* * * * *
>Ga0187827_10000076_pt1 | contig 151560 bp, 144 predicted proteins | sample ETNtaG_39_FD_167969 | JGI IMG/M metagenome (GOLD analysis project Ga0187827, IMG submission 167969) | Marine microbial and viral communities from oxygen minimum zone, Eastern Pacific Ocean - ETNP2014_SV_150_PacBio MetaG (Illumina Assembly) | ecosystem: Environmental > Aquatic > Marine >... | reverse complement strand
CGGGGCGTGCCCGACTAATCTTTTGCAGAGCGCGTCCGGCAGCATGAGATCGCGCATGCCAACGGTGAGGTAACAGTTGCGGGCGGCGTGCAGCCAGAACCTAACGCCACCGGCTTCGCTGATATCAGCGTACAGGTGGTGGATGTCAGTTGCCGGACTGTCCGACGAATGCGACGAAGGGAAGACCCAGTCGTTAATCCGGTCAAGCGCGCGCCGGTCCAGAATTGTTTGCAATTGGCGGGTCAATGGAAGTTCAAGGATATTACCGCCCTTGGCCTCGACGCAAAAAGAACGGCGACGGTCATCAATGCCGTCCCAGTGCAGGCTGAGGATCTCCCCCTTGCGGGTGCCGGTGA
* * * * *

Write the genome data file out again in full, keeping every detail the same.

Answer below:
>Ga0187827_10000076_pt1 | contig 151560 bp, 144 predicted proteins | sample ETNtaG_39_FD_167969 | JGI IMG/M metagenome (GOLD analysis project Ga0187827, IMG submission 167969) | Marine microbial and viral communities from oxygen minimum zone, Eastern Pacific Ocean - ETNP2014_SV_150_PacBio MetaG (Illumina Assembly) | ecosystem: Environmental > Aquatic > Marine >... | reverse complement strand
CGGGGCGTGCCCGACTAATCTTTTGCAGAGCGCGTCCGGCAGCATGAGATCGCGCATGCCAACGGTGAGGTAACAGTTGCGGGCGGCGTGCAGCCAGAACCTAACGCCACCGGCTTCGCTGATATCAGCGTACAGGTGGTGGATGTCAGTTGCCGGACTGTCCGACGAATGCGACGAAGGGAAGACCCAGTCGTTAATCCGGTCAAGCGCGCGCCGGTCCAGAATTGTTTGCAATTGGCGGGTCAATGGAAGTTCAAGGATATTACCGCCCTTGGCCTCGACGCAAAAAGAACGGCGACGGTCATCAATGCCGTCCCAGTGCAGGCTGAGGATCTCCCCCTTGCGGGTGCCGGTGA